Ten years ago today, I had a lucky escape. I was on the last train through the ‘Tesco tunnel’ at Gerrards Cross, Buckinghamshire, before it dramatically collapsed, closing the Chiltern main line for almost two months.

The tunnel was created to allow a Tesco store to be built over the railway cutting. The project was controversial, and many people in the village protested against it. It only went ahead after John Prescott overturned the council’s refusal to allow the store to be built.

I was on my way back from a work trip to Chester that evening, Thursday 30 June 2005. It was a lovely evening, and I had enjoyed the journey south. My train passed through the tunnel at around 7.15. It collapsed about 15 minutes later.

The scene three days later

The scene three days later

The weekend after, people flocked to the scene to see the damage.

Witnessing the aftermath

Witnessing the aftermath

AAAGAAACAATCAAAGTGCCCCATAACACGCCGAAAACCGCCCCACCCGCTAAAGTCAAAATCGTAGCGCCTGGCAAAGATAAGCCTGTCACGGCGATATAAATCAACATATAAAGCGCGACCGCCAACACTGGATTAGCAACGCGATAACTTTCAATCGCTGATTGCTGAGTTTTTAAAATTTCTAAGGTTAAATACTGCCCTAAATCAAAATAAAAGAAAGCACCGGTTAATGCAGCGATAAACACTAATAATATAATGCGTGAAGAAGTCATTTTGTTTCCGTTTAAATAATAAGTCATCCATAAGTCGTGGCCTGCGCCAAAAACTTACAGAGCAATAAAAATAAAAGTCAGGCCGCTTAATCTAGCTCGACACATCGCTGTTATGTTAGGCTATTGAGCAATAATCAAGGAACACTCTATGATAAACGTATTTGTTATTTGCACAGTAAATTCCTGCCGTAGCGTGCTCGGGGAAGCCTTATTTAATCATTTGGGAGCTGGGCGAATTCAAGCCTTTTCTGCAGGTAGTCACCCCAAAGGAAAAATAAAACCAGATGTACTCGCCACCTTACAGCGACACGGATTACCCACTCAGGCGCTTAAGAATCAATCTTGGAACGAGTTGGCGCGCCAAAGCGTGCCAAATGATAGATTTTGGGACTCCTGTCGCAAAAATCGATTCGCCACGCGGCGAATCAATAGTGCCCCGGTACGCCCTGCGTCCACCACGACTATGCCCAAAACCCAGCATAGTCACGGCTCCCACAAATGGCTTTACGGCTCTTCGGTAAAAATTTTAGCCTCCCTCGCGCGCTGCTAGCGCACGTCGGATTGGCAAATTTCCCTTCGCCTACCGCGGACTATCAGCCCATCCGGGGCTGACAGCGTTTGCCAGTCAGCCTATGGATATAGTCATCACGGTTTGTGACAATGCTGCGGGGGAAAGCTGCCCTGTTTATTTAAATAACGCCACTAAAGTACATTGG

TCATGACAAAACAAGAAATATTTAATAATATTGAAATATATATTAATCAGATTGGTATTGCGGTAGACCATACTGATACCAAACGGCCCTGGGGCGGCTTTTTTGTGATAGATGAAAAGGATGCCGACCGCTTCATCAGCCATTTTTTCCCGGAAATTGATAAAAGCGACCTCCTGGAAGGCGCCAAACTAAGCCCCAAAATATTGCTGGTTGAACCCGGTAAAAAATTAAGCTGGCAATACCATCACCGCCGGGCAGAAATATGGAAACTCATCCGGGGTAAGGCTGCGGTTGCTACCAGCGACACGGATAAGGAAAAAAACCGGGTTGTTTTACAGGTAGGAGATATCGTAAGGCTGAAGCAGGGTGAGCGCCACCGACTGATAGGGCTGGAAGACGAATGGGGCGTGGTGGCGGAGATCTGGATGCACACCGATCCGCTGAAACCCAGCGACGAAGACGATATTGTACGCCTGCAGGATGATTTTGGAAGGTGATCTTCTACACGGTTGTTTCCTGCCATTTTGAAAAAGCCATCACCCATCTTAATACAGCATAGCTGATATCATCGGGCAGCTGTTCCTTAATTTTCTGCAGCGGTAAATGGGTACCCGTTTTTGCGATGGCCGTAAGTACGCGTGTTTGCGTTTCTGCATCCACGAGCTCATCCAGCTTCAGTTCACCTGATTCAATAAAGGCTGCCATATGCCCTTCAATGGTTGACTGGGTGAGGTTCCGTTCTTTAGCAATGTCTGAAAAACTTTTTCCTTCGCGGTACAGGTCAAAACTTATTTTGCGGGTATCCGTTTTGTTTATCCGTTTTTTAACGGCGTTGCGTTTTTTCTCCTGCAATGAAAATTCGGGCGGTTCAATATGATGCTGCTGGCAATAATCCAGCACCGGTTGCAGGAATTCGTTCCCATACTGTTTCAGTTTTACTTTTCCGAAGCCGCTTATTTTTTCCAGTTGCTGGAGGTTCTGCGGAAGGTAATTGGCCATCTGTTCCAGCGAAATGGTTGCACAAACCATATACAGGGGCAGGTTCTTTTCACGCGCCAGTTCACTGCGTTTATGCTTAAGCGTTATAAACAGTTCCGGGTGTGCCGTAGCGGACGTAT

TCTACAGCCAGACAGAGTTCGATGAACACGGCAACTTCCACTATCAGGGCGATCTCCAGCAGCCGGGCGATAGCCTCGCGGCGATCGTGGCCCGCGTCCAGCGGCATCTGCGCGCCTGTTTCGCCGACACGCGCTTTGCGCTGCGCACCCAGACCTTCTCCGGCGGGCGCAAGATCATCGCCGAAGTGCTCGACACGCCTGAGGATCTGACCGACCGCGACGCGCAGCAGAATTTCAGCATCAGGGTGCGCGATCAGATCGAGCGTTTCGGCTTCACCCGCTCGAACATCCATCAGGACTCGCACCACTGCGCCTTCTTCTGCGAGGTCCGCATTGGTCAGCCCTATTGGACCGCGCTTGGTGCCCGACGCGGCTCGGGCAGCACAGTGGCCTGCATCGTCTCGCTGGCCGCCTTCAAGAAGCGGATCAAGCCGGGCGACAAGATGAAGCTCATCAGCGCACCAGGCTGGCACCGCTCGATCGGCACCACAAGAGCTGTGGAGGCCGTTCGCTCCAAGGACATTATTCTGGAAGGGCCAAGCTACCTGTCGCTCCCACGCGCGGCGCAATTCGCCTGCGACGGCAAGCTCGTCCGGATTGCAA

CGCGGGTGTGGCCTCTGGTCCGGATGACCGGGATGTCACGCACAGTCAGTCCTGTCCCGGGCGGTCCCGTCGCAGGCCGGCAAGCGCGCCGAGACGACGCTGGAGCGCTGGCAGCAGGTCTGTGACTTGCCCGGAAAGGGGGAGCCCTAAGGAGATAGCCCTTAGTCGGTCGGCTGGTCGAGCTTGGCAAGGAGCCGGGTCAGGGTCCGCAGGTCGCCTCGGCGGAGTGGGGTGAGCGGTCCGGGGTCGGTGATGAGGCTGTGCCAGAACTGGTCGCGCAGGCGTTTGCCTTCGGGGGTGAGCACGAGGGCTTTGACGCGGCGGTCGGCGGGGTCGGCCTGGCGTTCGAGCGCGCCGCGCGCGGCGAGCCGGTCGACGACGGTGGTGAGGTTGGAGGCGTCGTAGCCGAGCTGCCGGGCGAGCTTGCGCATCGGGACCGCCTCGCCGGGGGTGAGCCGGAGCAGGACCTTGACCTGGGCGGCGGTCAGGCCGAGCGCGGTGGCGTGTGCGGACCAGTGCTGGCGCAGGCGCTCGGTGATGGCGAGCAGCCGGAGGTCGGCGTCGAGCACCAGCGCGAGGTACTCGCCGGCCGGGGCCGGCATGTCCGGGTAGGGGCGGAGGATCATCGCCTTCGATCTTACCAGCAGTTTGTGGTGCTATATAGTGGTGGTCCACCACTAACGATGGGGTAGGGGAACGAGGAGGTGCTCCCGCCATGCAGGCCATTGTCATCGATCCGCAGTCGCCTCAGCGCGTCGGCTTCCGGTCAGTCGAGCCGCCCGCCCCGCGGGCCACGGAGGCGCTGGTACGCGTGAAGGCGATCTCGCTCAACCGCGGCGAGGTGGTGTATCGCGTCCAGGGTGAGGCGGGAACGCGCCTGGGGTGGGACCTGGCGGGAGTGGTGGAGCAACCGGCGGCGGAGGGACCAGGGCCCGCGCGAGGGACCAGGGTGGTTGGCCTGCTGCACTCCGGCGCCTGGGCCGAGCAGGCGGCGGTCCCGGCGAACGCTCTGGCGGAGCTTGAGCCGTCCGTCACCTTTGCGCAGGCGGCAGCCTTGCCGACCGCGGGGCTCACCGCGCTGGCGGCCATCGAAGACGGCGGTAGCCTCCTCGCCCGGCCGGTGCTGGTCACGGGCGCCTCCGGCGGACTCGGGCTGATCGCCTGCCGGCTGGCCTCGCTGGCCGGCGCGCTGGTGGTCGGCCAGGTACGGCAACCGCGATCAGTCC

Work resumed on the project two years later, and Tesco Gerrards Cross opened in November 2010, some 14 years after it was commissioned by the company. Despite the protests over the years, it’s proved popular with locals.

The Tesco tunnel, 29 June 2015

The Tesco tunnel, 29 June 2015

My fastest century bike ride

Climbing to a century: Marsworth, Bucks

Climbing to a century: Marsworth, Bucks

On the last day of 2014, I blogged that 2015 would see me riding 100 miles in a day: a cycling century. Yesterday was the day. I repeated my 2005 century route through Buckinghamshire, Hertfordshire and Oxfordshire, stopping at Buckingham for lunch.

The cycling guides give helpful and sensible advice on how to prepare for a century. They tell you to build up your stamina with regular long rides. I certainly did a lot of cycling in the three weeks before the big ride, making the most of the long June evenings to get on the bike. But none was more than ten miles…